Fiction in the Wake of 1800
Panel co-organizers: Duncan Faherty, Queens College and CUNY Graduate Center firstname.lastname@example.org
Justine Murison, University of Illinois email@example.com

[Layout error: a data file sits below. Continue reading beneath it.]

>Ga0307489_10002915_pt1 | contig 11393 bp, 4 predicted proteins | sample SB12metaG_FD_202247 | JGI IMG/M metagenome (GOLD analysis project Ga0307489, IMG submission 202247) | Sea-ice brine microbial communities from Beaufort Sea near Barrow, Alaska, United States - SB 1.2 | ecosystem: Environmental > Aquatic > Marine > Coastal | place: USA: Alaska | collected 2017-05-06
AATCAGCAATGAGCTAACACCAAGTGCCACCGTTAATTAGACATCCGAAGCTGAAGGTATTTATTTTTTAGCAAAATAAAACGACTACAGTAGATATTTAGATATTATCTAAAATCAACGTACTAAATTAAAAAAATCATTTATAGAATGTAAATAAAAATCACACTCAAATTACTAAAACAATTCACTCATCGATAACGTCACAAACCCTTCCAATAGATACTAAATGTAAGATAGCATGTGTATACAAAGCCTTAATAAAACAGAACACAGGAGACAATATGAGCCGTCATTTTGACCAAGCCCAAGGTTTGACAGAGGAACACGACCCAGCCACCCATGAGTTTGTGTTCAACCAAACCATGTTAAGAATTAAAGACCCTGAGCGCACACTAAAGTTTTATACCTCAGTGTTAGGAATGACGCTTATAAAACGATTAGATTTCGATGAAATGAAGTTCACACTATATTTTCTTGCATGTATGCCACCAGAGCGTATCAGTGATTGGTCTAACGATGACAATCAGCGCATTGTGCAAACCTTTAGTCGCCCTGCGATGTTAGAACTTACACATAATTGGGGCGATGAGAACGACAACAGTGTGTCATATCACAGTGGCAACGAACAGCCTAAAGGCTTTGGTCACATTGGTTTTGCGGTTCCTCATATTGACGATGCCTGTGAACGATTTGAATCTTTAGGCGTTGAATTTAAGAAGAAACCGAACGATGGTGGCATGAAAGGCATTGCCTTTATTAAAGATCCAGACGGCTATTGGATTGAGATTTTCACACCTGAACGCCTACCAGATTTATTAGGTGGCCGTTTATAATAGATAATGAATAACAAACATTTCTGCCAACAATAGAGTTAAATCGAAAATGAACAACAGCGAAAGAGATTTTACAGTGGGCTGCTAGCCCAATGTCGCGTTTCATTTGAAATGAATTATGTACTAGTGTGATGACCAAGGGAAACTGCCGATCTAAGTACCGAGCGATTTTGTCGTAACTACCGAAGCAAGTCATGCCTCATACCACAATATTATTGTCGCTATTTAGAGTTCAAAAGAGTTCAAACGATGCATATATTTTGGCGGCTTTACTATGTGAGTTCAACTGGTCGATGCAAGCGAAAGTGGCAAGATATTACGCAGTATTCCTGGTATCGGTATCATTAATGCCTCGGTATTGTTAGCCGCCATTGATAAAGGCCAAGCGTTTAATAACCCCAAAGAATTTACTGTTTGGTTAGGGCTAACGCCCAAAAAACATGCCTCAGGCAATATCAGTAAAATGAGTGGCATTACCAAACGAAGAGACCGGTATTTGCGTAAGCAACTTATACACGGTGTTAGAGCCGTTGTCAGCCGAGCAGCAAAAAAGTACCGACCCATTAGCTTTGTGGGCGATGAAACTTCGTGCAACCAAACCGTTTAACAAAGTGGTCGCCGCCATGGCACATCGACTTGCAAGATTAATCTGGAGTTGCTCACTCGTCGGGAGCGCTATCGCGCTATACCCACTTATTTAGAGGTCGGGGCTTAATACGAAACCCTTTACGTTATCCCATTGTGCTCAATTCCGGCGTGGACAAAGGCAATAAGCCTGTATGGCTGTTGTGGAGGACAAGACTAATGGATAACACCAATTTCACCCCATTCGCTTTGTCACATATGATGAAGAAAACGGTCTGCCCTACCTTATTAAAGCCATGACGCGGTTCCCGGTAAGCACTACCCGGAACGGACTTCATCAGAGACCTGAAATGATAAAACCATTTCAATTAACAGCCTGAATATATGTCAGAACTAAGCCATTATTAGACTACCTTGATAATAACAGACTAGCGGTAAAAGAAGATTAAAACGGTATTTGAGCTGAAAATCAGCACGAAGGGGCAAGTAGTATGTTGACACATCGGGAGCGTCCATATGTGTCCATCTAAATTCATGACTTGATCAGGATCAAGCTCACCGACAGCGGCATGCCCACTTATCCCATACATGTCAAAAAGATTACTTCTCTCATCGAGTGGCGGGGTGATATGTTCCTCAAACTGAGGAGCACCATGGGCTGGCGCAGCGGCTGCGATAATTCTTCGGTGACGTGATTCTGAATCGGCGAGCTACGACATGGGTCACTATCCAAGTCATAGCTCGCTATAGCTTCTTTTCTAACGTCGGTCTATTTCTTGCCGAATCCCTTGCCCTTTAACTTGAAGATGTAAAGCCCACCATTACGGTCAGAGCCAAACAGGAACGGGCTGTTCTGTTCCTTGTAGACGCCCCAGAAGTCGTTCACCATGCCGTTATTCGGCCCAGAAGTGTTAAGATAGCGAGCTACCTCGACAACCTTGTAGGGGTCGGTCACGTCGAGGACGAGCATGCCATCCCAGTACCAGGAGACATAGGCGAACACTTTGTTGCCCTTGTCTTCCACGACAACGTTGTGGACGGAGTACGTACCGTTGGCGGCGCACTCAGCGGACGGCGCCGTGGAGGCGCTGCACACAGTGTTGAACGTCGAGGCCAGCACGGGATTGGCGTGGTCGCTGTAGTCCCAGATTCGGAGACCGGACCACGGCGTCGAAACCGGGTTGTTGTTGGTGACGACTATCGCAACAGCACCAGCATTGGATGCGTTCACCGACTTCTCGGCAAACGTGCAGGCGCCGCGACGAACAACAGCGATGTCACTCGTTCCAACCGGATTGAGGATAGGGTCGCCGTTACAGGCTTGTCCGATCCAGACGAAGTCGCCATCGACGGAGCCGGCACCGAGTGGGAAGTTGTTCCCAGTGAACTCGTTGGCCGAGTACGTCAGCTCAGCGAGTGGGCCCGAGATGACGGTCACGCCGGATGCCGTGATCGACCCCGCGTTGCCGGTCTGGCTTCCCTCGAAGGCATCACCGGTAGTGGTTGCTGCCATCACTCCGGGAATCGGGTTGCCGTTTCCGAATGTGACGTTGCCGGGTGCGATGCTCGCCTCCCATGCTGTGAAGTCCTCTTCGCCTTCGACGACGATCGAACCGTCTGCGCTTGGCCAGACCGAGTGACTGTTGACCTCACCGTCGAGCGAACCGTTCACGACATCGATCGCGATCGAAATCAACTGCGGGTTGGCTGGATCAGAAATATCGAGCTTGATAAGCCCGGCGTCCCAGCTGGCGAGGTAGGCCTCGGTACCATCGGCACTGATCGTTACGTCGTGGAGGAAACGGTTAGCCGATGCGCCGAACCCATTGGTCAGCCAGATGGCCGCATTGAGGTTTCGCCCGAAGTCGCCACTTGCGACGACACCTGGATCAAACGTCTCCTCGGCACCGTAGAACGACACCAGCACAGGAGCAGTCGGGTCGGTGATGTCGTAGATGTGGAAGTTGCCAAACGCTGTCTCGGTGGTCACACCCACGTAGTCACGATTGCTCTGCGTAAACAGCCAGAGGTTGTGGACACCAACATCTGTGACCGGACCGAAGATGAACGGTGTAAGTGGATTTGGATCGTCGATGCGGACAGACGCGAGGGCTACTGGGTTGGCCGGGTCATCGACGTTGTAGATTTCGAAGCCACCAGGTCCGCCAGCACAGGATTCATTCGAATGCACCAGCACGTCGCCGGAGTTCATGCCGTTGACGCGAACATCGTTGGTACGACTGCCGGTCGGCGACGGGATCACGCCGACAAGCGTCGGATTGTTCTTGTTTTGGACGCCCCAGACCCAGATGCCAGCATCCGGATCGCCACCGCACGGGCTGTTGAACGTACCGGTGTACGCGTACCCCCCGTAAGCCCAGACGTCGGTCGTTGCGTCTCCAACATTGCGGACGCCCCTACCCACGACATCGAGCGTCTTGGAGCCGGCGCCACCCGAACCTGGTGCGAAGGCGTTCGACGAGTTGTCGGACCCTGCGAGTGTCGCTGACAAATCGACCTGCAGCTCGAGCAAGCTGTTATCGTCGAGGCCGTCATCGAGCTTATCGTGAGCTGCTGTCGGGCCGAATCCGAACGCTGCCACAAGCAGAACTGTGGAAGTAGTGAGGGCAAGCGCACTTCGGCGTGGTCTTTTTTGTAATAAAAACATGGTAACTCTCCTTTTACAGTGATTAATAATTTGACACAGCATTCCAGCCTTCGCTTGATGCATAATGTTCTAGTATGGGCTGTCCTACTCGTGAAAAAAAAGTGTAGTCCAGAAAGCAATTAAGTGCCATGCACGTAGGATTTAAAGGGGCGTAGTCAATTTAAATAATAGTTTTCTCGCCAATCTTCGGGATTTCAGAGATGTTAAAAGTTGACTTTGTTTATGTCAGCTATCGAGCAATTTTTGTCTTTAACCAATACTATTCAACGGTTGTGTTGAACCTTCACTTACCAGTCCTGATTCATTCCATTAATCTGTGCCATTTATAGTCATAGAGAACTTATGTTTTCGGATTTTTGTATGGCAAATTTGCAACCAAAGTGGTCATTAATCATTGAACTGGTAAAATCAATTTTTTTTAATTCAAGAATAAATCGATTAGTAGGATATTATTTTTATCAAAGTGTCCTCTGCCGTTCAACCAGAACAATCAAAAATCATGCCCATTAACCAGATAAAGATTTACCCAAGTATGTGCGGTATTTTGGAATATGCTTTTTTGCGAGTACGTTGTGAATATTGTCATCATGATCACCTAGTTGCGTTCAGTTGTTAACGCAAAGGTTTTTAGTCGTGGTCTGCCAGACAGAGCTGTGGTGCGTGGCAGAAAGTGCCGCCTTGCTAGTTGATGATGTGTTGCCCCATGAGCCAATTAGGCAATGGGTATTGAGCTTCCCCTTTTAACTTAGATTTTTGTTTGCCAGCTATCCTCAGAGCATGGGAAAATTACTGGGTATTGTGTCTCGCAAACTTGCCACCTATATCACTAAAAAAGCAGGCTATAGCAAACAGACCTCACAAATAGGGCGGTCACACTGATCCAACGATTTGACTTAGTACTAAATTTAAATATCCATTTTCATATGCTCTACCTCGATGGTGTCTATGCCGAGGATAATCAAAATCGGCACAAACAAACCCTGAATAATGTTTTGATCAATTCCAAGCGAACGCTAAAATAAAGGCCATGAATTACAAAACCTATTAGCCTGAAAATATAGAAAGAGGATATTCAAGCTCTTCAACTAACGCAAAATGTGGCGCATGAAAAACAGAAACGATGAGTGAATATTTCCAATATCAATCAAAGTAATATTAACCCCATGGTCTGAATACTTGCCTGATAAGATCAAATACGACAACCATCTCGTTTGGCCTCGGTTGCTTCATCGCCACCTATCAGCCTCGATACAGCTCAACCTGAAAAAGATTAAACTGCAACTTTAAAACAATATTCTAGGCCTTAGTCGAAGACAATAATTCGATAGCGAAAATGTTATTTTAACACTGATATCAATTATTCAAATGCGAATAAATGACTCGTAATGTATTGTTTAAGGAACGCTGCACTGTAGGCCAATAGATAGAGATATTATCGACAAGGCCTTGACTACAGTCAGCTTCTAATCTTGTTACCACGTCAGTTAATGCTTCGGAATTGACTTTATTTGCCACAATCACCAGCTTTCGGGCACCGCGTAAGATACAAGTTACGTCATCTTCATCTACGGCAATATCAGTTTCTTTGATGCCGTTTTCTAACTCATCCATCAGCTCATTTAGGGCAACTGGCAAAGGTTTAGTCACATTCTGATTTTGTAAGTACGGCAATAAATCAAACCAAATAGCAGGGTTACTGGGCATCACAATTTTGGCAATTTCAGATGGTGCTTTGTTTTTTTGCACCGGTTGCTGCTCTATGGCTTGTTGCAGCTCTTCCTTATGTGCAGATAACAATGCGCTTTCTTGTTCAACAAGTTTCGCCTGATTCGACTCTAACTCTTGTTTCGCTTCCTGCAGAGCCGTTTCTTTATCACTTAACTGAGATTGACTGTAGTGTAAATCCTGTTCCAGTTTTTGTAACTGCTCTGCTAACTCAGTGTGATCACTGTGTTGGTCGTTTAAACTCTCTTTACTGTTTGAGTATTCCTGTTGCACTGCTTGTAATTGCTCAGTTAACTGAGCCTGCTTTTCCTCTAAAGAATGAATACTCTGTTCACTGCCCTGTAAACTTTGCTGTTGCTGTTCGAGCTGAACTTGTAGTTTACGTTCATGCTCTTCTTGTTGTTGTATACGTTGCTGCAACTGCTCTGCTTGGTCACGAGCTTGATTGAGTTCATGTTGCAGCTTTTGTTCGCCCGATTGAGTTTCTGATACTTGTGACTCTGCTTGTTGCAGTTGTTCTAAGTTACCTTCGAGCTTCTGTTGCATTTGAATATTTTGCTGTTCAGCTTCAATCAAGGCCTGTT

Despite attending to the unbridled partisan anxieties preceding the election of 1800, scholars have often described its aftermath as “restrained” or “mild” since the contestation remained bloodless and resolved itself legally. Yet, dismissing the charged rhetoric of the Revolution of 1800 as a tempest in a teapot fails to account for the circulation of such dissention and presumes too heavily on its rapid exhaustion. While literary historiography has often cast the first two decades of the 19th century as devoid of cultural merit much in the same way, this panel seeks to repopulate this era by bringing to light the variety of fictional genres and forms actually published in this period. Our major contention is that scholars have overlooked the output of this period because of how the uncertainties about the futurity of the United States, which characterized the election of 1800, continued to shape cultural production through 1820. Most significantly, the period after the Revolution of 1800 was not an era marked by consolidated cultural nationalism so much as an orientation toward the Atlantic, imperial, and hemispheric. We can see this in the events of the era, from Aaron Burr's aborted attempt to start a new nation in Louisiana in 1806 through the War of 1812 and the First Seminole War, and finally the Panic of 1819. This panel will show how the fiction of the period offers not so much a consolidated vision of nationalism, as the historical romances of the 1820s would, but a decentered nation linked to global circulations of people, ideas, and things. We welcome paper proposals on fiction in the wake of 1800 that consider the intersection of nation, empire, and circum-Atlantic mobility.